The cultural influence of the café and restaurant has been much theorised by heavyweight sociologists and cultural theorists.  Jurgen Habermas’s central thesis on the historical evolution of this new, distinctively modern era posits café society as central to the development of the “bourgeois public sphere” and modern political culture. He argues that the social and cultural habits of the late 17th century inculcated a new type of public, where matters that affected the public were felt to be the legitimate concern of people beyond those considered the ‘rulers’. Ellis’ take on the grander claims made by academics like Habermas and Eagleton is that,8

the social life of the coffee-house in the early eighteenth-century seems to be a paradigm or model of the important transformations in English society in this period.

While these historical and sociological accounts often look at the café, there are parallels between the café space and that of the restaurant. Both Spang and Mennell include, with caveats, the early restaurants in Habermas’ analysis of the new public sphere and new social order which emerged during this time. As Mennell notes,9

the restaurant is in its way a symbol of wider shifts on social power. For Habermas [….] the growth of literary and cultural forums of opinion was an essential prerequisite for the development of a genuinely critical and political domain of bourgeois public opinion. The coffee-houses and cafes, taverns and restaurants in England and France played a key part in making possible that relatively autonomous sphere of opinion.

The restaurant therefore also features in this analysis as a space for such publics to emerge. However it is worthwhile to maintain some caution in entirely conflating cafés and restaurants; as Spang describes, “while in term of admission policy, the restaurant was at least as public as a café […] in terms of its presiding ethos the restaurant was a decidedly different sort of place”.10 The restaurant in particular, while in some way helping to create the public sphere of Habermas et al, fixates on private consumer desires from its early inception. Spang highlights that restaurants existed in a space between public and private, and that,11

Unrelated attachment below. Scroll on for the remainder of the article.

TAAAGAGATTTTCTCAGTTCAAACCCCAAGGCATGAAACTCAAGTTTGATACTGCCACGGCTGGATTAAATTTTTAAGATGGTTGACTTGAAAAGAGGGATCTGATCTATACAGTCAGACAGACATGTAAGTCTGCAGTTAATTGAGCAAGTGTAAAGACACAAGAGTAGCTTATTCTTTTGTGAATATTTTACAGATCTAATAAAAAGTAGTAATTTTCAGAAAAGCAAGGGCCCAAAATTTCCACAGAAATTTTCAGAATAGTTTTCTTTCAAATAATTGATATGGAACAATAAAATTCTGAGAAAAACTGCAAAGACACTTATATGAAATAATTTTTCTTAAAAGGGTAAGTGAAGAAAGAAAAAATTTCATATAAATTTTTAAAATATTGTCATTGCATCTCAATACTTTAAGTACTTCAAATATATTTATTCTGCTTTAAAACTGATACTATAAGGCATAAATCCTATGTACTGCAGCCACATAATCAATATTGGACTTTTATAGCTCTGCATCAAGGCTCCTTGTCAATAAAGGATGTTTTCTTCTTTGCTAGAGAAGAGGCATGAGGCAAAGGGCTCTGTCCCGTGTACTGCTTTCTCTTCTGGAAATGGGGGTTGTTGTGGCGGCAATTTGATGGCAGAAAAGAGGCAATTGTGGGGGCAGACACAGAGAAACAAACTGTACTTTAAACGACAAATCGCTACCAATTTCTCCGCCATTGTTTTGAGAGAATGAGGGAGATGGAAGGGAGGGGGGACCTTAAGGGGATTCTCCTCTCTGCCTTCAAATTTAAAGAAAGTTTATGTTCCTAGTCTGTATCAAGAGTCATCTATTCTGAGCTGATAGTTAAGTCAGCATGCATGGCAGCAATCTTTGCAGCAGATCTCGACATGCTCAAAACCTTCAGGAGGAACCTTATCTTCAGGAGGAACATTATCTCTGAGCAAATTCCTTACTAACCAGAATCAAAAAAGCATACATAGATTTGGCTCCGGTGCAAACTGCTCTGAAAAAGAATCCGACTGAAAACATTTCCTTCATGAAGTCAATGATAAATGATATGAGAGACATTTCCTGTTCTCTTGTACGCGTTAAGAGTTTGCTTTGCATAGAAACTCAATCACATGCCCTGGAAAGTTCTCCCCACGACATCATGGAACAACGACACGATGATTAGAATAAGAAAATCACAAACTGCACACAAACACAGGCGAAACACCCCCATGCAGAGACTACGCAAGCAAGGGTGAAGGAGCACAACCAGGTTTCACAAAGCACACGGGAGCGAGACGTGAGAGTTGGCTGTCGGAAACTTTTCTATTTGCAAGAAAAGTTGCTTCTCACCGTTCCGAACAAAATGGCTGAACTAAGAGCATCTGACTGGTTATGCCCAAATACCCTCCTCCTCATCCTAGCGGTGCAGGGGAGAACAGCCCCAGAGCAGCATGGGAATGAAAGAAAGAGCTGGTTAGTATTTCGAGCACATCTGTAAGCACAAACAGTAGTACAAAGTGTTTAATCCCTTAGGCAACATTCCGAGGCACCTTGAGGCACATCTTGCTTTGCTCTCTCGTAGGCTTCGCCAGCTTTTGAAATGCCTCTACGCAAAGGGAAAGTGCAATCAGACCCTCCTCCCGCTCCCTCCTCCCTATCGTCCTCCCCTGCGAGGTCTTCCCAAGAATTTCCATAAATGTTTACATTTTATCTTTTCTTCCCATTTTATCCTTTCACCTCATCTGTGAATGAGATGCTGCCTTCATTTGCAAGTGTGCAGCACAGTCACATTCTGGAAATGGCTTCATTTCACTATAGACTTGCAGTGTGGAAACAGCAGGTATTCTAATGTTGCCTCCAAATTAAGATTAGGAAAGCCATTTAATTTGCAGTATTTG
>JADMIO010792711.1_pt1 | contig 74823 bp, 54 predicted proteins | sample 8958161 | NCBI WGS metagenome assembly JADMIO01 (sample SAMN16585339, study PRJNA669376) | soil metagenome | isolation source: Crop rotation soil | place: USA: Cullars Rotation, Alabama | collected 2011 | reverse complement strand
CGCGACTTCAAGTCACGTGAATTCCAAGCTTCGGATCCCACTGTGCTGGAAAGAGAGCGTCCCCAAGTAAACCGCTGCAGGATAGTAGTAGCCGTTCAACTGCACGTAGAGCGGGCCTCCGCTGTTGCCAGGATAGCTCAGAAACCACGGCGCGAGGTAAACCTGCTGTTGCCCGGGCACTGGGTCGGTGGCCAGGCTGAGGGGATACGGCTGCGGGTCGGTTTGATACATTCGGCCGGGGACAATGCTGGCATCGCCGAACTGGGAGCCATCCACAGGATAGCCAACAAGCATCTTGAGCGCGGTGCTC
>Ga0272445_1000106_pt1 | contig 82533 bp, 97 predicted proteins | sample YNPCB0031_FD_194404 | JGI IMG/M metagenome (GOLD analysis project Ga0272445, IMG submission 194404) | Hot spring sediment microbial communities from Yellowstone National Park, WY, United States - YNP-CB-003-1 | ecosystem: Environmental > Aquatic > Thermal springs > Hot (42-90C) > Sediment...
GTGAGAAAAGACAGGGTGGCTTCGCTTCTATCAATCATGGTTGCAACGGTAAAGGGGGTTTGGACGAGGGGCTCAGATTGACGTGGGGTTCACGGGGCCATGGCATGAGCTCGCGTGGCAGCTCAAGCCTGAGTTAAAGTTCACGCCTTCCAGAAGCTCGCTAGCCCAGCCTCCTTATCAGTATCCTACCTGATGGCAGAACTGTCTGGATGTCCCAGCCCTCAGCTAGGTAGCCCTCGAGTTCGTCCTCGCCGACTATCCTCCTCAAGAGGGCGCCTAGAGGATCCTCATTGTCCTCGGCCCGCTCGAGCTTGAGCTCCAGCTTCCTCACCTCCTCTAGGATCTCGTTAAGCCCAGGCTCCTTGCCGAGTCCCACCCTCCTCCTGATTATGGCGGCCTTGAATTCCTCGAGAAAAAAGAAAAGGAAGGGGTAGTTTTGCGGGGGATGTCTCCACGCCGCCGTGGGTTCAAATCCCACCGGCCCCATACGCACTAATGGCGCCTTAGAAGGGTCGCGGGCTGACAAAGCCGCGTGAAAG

in the restaurant, new forms of publicness could be as much about consumption, display and spectacle as they were about dialogue or discussion… urban topography and political engagement never matched up so neatly.

The restaurant as it was conceived of in France became the norm across Europe and the New World. Steven Pincus argues that – partly credited to coffeehouse culture - “a public sphere in the Habermasian sense did emerge in later seventeenth-century England, precipitated largely by a thirst for political discussion and a desire to preserve English liberties”,12 However, as capitalism progressed and commodification of eating experiences became more common, eating in restaurants and drinking in cafés became less about being part of a class of politically interested commentators and more about purely consuming for pleasure. While early restaurants and cafes have been linked to a more politicised sharing of knowledge and news, even incubating radical movements invested in free speech, restaurants in particular began to function more as service providers that satisfied and showcased different forms of consumption and displays of wealth and taste.  Even by the late 18th Century,13

restaurants had come to be seen as the physical manifestation of gastronomy.

With a focus on gastronomy and a shift towards taste Spang views the restaurant’s development as symptomatic of a move towards an increasingly private sphere of interaction within the seemingly ‘public’ space for eating and subsequently. This has an effect on the types of publics created therein, a phenomena Habermas describes as a shift from,14